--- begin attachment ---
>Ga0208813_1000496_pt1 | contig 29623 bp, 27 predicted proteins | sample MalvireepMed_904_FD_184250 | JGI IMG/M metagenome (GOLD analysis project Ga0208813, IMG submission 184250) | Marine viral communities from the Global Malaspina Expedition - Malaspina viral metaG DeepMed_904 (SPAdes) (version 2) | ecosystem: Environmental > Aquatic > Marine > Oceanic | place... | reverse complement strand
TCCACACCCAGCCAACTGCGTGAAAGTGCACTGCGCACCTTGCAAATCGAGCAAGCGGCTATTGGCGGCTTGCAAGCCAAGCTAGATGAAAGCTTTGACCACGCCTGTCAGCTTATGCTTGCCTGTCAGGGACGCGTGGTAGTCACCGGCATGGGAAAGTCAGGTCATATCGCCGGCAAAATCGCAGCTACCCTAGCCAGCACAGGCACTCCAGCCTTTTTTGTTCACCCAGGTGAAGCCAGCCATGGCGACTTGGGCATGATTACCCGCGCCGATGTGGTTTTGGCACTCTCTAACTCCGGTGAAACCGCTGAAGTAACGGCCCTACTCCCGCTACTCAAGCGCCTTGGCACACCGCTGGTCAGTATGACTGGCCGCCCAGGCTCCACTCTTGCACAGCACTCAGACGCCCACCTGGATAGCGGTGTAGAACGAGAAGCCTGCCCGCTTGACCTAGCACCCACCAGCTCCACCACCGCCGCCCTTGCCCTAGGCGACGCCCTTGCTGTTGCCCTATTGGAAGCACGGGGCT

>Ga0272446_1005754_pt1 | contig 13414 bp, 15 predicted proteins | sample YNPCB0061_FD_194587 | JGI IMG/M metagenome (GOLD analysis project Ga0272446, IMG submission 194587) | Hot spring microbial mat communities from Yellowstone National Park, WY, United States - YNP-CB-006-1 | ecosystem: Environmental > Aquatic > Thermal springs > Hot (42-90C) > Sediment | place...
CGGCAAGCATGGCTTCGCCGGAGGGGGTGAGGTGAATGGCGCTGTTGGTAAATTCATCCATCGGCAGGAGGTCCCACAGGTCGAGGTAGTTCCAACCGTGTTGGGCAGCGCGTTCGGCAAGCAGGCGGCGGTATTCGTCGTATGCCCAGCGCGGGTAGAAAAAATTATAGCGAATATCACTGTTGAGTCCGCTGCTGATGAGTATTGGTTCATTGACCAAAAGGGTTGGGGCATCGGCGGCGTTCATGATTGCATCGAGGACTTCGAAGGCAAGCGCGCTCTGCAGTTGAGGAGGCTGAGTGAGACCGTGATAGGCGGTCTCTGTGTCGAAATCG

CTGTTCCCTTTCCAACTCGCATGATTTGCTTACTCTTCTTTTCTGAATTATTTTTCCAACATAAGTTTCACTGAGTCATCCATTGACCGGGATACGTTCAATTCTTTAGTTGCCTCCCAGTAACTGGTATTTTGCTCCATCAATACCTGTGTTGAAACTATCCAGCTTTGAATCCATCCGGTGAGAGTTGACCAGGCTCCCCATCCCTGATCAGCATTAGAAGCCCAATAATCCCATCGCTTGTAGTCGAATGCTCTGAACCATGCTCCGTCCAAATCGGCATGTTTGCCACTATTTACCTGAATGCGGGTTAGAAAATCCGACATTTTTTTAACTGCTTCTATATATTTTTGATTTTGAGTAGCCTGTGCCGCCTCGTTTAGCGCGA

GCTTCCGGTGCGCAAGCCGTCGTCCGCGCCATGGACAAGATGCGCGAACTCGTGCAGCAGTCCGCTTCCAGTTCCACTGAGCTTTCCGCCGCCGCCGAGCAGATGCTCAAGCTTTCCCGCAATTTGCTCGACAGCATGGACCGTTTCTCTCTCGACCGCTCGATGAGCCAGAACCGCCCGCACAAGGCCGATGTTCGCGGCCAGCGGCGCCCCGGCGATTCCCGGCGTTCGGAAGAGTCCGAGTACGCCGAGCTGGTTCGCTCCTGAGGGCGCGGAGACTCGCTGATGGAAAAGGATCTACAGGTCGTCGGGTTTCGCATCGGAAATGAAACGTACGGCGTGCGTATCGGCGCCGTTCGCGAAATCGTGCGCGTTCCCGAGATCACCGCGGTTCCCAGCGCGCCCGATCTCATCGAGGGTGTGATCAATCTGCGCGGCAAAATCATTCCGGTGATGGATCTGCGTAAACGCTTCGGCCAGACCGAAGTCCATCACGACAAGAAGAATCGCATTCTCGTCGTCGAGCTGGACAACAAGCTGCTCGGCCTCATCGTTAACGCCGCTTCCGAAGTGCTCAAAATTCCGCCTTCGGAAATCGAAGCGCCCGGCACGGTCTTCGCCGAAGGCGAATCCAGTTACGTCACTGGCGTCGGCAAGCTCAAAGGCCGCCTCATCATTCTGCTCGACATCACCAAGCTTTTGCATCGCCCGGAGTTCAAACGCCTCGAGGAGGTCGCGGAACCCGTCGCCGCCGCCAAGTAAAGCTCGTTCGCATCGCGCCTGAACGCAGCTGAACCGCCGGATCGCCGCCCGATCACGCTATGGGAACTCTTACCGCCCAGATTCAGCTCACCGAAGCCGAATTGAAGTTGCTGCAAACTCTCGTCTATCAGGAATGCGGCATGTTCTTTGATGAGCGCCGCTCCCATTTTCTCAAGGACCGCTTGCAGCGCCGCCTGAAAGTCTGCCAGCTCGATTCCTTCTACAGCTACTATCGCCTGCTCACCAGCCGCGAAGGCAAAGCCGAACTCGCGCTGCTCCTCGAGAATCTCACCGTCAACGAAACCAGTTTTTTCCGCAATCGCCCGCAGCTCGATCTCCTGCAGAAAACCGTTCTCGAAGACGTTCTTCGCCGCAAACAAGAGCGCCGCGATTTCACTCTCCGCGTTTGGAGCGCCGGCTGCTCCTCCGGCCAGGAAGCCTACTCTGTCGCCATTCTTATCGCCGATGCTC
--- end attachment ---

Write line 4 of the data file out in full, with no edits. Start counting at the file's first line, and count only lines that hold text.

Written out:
CGGCAAGCATGGCTTCGCCGGAGGGGGTGAGGTGAATGGCGCTGTTGGTAAATTCATCCATCGGCAGGAGGTCCCACAGGTCGAGGTAGTTCCAACCGTGTTGGGCAGCGCGTTCGGCAAGCAGGCGGCGGTATTCGTCGTATGCCCAGCGCGGGTAGAAAAAATTATAGCGAATATCACTGTTGAGTCCGCTGCTGATGAGTATTGGTTCATTGACCAAAAGGGTTGGGGCATCGGCGGCGTTCATGATTGCATCGAGGACTTCGAAGGCAAGCGCGCTCTGCAGTTGAGGAGGCTGAGTGAGACCGTGATAGGCGGTCTCTGTGTCGAAATCG